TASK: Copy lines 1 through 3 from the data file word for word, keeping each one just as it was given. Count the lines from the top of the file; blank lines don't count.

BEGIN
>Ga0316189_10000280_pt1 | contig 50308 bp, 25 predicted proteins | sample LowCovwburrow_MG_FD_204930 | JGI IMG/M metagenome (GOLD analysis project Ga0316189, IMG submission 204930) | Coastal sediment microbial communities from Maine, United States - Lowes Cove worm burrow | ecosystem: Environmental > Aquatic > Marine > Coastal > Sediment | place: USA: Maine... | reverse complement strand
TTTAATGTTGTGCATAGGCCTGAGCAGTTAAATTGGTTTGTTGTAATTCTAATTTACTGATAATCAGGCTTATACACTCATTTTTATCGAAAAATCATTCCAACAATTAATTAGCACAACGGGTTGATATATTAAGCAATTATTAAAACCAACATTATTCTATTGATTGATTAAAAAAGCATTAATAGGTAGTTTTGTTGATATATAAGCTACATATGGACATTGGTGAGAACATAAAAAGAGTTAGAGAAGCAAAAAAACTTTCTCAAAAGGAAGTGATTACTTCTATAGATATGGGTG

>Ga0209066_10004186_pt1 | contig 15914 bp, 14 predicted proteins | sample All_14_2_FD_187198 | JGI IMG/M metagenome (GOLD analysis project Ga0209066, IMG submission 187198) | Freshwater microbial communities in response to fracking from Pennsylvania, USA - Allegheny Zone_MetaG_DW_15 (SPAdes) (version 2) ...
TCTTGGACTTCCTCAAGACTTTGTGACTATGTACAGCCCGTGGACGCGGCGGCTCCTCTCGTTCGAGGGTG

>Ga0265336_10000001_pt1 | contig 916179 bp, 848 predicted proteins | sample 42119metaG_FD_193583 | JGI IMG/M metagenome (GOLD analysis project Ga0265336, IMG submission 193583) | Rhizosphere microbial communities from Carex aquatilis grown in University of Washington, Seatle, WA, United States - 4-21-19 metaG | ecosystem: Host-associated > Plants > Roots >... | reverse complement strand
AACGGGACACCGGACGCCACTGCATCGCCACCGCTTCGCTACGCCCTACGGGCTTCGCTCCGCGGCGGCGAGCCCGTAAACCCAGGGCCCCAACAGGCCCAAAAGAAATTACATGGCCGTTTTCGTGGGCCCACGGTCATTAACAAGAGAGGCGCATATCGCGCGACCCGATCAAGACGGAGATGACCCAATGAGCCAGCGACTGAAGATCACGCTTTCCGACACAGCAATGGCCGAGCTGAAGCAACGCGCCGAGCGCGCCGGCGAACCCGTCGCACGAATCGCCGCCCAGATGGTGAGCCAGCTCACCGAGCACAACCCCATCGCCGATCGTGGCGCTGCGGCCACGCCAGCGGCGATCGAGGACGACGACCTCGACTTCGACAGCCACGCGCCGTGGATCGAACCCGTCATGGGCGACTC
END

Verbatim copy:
>Ga0316189_10000280_pt1 | contig 50308 bp, 25 predicted proteins | sample LowCovwburrow_MG_FD_204930 | JGI IMG/M metagenome (GOLD analysis project Ga0316189, IMG submission 204930) | Coastal sediment microbial communities from Maine, United States - Lowes Cove worm burrow | ecosystem: Environmental > Aquatic > Marine > Coastal > Sediment | place: USA: Maine... | reverse complement strand
TTTAATGTTGTGCATAGGCCTGAGCAGTTAAATTGGTTTGTTGTAATTCTAATTTACTGATAATCAGGCTTATACACTCATTTTTATCGAAAAATCATTCCAACAATTAATTAGCACAACGGGTTGATATATTAAGCAATTATTAAAACCAACATTATTCTATTGATTGATTAAAAAAGCATTAATAGGTAGTTTTGTTGATATATAAGCTACATATGGACATTGGTGAGAACATAAAAAGAGTTAGAGAAGCAAAAAAACTTTCTCAAAAGGAAGTGATTACTTCTATAGATATGGGTG

>Ga0209066_10004186_pt1 | contig 15914 bp, 14 predicted proteins | sample All_14_2_FD_187198 | JGI IMG/M metagenome (GOLD analysis project Ga0209066, IMG submission 187198) | Freshwater microbial communities in response to fracking from Pennsylvania, USA - Allegheny Zone_MetaG_DW_15 (SPAdes) (version 2) ...